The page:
[LMB] AKICOTL: OT: A Matter of Manners
ravenclaweric at gmail.com
Sat Apr 4 17:47:45 BST 2020
This touches on an old pet peeve of mine. I'm pretty straightforward
myself (being a guy, I'd say it goes with the territory) and disliked
guessing games even when I was a kid. My take is: "if you want something
from me, for the gods' sake, ASK ME!"
My mother had the irritating habit of "suggesting" that I do something, and
taking instant offense if I didn't leap to do her bidding. She would also
insist on using indirection and hints to get me to do things, not realizing
that I do not grok hints as a rule. You would THINK that having literally
known me all my life, she would have figured this out, but oh, no, not
her! Having had a father, a brother to whom she was very close, many
boyfriends, a husband of many years, two sons, and
This also hindered me in other areas. Some years ago, a woman I'd been in
junior high and high school was gently ribbing me about girls we'd known
who'd have been very interested in me. I told her that I hadn't had any
idea they'd felt that way. She allowed as how girls that age tend to think
guys should be able to read their minds. I just stopped...and gave her a
LOOK. Then I quietly asked her how she'd have liked it, then or later,
knowing that she had absolutely NO privacy from me...that every last
intimate detail of her life was mine to know at my whim, as easily as
picking up a newspaper. She went pale and said that I had a very good
point. Looking back on those years, I can see that one girl, in
particular, was sending what she probably believed to be very clear signals
that she was interested. I do regret not picking up on them, but she'd
have been much better just cornering me somewhere and telling me that she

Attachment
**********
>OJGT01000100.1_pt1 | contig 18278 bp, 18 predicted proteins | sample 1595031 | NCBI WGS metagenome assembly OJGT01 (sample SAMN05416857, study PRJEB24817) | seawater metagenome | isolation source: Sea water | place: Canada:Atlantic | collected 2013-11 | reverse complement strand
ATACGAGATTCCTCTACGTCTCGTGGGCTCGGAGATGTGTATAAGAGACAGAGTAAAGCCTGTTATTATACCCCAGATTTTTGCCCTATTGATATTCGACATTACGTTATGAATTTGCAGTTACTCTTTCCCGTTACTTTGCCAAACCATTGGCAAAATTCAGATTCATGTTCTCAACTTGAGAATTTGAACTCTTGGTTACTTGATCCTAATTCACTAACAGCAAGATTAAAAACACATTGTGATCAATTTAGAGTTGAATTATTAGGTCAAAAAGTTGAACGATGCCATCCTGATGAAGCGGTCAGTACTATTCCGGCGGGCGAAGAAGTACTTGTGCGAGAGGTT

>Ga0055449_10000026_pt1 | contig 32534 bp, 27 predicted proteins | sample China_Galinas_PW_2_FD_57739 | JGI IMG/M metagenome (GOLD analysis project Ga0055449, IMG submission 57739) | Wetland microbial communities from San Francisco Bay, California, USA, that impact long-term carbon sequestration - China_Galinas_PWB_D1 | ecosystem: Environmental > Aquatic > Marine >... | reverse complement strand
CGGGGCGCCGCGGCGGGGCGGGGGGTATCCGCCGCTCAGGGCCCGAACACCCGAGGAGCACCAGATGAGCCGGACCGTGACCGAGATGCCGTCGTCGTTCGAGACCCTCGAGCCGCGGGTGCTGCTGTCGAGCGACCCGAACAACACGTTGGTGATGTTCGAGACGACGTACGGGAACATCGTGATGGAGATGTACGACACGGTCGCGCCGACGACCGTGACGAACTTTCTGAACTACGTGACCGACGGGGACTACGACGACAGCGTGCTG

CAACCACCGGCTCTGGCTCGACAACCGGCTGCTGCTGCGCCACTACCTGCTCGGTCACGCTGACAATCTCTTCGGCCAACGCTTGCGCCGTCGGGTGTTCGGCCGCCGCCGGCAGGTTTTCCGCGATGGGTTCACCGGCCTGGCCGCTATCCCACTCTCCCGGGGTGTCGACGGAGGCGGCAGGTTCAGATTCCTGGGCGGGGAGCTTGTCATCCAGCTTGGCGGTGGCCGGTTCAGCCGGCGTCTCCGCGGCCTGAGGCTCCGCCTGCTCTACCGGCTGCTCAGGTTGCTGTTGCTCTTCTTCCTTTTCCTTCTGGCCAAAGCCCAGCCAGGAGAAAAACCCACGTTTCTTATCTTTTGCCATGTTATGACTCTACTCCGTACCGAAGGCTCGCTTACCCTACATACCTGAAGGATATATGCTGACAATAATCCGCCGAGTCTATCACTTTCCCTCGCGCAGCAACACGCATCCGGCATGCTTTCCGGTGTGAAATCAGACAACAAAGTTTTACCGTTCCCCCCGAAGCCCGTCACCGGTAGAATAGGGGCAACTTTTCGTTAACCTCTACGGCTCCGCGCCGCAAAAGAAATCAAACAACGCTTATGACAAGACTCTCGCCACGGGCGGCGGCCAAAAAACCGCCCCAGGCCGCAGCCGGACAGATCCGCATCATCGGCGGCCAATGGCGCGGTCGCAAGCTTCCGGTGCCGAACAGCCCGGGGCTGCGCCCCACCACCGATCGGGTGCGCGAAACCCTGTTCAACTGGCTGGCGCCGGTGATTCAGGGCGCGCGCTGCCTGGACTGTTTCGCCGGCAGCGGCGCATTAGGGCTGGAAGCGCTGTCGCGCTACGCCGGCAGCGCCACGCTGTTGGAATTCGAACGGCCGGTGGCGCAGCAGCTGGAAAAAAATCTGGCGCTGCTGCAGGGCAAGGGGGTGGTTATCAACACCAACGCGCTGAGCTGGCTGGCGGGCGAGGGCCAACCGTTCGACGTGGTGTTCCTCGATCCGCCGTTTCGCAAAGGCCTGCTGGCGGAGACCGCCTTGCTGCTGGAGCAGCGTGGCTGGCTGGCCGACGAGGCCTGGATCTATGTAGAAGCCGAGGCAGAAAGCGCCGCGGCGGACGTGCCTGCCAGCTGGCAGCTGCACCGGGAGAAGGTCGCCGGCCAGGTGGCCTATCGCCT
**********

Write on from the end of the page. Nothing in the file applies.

was in plain English.
On Sat, Apr 4, 2020 at 10:30 AM Marc Wilson <marc.wilson at gmx.co.uk> wrote:
> On Sat, 4 Apr 2020 08:45:05 +0000 (UTC), Raye Johnsen via Lois-Bujold
> <lois-bujold at lists.herald.co.uk> wrote:
> >This is something my mum and I are arguing about, and I wanted to ask if
> this is just my family, or if it really is standard.
> My mother was the same. :)
> >My mother never outright asks for anything. Mum is a Boomer (I'm on the
> borderline between Gen X and Gen Y) and she says that she was taught by her
> mother (who went through the Depression) that it was rude to straight-up
> ask for something - that you mention something like, "Oh, a cup of coffee
> would be nice," and then go on with
> the conversation, and wait to be offered a cup. This is apparently so that
> if a person doesn't actually have whatever is asked for, they don't have to
> be embarrassed by admitting, "No, I don't actually have any of that."
> >I'm on the autism spectrum, and if I'm not directly focused on the coffee
> part of the conversation, I don't perceive it as a request. So when she
> suddenly says, "Hey, I asked for a cup of coffee ten minutes ago, where is
> it?", I'm all, "What? You didn't ask for a cup of coffee!" And she didn't
> - she implied, with higher or lower
> levels of broadness. She does concede that the younger members of the
> family don't perceive it as rude to outright ask or be asked for something.
> >The question is, is this just how my own family manners are, or is this
> an expression of general manners for a particular age group?
> It's not purely an age thing. It's also to an extent a *female* thing,
> because boys were raised to demand what they're entitled to, and girls
> to wheedle Daddy. It's slowly dying out, I think, but women who come
> straight out and ask for what they want are still judged more harshly
> than men, especially by people in the previous generation and on the
> political right.
> I have this battle somewhat, as my BestBeloved finds it hard to shake
> this off (she jokes, in a "ha-ha only serious" way) that I'm a better
> feminist than she is. I keep trying to persuade her not to hint, but to
> ask. But it's an uphill struggle.
> See also that sneaky little word "Just". "Just" is a slave word.
> "Under certain circumstances, profanity provides a relief denied even to
> prayer." - Mark Twain
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> Lois-Bujold at lists.herald.co.uk
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